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Cuphead's cool, classic vibe will not prepare you for how much you'll die

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When I sat down to play Cuphead, Studio MDHR's upcoming game inspired by '30s-era cartoons, I expected it to be easy.

Its looks are disarming — if you've ever seen a cartoon like Steamboat Willie or Bimbo, you get the vibe. It's hard not to set your difficulty expectations low when you're fighting a giant, grumpy carrot. Or a pirate. Or boxing frogs, or any of the game's kooky-but-brutal big bosses.

Cuphead stars the titular hero and his friend, Mugman. It's a weird game involving a deal with the devil, and it's the work of brothers Chad and Jared Moldenhauer of Studio MDHR. It is also a game obsessed with boss fights. During E3 2015, I sat down with it to try out a few for myself. The results were ... well, let's just say that I died a lot.

Jared Moldenhauer, who was on-hand to witness my many failures, explained that much of Cuphead revolves around these fights. You're free to go solo or fight with a pal; the game adjusts its enemies' health accordingly. During my demo, I bounced from flying through the sky shooting down a giant bird with a buddy to jumping on tracks and battling a very angry train ghost.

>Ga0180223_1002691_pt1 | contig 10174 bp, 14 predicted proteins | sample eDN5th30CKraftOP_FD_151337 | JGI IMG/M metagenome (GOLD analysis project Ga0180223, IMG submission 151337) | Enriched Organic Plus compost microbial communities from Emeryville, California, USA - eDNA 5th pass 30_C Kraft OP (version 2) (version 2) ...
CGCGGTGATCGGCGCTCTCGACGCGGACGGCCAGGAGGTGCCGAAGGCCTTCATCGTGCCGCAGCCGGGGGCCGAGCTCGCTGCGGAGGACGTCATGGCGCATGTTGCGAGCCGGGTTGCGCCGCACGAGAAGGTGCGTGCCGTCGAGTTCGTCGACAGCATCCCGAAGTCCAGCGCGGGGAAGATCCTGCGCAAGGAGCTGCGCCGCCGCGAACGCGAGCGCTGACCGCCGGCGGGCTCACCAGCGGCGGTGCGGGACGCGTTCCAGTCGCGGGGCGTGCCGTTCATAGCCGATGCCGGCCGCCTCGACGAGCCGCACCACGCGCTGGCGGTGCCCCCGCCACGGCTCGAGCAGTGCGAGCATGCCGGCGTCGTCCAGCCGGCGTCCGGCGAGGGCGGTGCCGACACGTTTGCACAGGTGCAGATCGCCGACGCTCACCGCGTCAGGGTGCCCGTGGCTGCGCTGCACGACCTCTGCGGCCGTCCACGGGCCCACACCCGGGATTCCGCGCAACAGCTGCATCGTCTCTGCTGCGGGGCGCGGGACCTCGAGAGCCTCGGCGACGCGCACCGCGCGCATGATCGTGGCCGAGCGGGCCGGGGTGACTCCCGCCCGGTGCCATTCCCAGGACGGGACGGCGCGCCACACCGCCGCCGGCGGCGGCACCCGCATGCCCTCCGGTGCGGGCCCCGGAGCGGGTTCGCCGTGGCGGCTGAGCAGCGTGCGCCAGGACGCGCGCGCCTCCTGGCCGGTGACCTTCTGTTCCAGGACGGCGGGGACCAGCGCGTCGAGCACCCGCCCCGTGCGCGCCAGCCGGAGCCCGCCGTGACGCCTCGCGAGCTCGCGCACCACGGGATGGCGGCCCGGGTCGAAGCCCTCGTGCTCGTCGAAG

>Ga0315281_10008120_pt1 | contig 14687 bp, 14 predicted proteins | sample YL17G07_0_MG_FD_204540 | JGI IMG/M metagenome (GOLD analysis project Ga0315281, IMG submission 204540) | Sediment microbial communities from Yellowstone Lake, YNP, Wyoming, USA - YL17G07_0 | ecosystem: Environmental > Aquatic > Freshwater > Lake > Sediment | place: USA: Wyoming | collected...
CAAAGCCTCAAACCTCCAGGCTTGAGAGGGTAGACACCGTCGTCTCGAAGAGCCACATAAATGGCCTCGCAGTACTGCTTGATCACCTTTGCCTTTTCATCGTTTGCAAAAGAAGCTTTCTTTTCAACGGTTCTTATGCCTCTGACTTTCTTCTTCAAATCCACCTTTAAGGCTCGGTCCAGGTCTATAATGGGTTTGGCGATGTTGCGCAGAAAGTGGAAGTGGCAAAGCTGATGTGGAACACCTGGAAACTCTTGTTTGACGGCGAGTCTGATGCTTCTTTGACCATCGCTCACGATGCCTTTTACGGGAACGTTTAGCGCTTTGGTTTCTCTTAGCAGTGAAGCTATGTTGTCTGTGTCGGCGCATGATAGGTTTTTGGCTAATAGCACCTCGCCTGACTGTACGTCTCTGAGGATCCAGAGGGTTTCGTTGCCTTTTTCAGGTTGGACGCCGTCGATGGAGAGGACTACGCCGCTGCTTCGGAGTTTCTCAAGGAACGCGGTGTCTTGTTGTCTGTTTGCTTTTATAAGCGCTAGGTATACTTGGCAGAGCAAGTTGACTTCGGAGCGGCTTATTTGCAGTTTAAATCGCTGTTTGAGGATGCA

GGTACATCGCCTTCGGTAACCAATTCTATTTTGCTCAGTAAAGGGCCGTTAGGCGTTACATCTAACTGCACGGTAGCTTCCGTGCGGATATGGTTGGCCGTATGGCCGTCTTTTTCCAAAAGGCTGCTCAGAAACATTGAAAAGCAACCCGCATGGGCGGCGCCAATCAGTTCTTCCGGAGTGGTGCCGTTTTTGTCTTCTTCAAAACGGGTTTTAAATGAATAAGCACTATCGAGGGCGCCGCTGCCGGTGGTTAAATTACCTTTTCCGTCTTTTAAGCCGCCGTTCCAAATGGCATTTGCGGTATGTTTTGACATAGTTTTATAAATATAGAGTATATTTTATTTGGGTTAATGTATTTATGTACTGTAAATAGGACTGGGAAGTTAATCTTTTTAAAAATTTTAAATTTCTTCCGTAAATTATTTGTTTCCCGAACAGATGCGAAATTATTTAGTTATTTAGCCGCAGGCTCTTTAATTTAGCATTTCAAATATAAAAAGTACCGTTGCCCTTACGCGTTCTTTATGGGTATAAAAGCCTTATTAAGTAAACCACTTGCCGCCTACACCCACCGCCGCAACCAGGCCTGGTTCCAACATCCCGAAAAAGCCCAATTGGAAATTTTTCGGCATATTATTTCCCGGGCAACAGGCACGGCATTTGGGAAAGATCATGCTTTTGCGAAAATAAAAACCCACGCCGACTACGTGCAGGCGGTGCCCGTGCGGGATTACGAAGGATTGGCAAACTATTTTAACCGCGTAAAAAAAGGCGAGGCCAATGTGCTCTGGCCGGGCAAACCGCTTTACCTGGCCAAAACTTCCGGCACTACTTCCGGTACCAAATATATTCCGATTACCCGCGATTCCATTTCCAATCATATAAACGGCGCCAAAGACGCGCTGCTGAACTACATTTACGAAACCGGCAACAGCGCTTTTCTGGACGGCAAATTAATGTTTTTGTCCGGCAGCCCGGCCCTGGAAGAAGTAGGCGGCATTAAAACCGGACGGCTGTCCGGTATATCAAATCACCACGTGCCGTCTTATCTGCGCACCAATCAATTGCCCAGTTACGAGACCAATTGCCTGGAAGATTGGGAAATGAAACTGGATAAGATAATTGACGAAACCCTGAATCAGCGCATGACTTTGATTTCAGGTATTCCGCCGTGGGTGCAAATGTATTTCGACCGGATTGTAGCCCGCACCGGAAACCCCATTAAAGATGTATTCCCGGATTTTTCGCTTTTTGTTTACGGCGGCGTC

"There's gonna be a lot of different things in them," Moldenhauer said. "We deliberately have some that play a little more like platforming or screen-scrolling. Some are static ... some are a completely different feeling."

The game is nothing if not random, but its variety serves a purpose, Moldenhauer explained. Many of the game's foes are homages to other games or something otherwise personal in nature. The game's dragon, for example, was inspired by Mega Man 2 and the Moldenhauers' desire to put something similar in their game.

"From there there's similar nuances to other cartoons and many other games, but each boss comes from something that was from our past," he said.

Cuphead is heading to Xbox One and Windows PC in 2016, and contrary to what's been reported, the game won't actually be spun into a trilogy. According to Moldenhauer, that was never the plan; instead, the developer has its eye on additional content.

"The idea was more that we would like to get this game out there and, if there is a fanbase, we would like to [release more content] — which does not mean anything," Moldenhauer said. "Not making even a sequel. I don't want Cuphead 2 or 3. I would like to have DLC where, if fans were happy, I would like to add more bosses, new weapons, improve on the game maybe two or three times.

"That's what the idea was. That got turned into 'The game's a trilogy. These guys are going to be working on Cuphead 1, 2 and 3 for the next 20 years.' Not interested."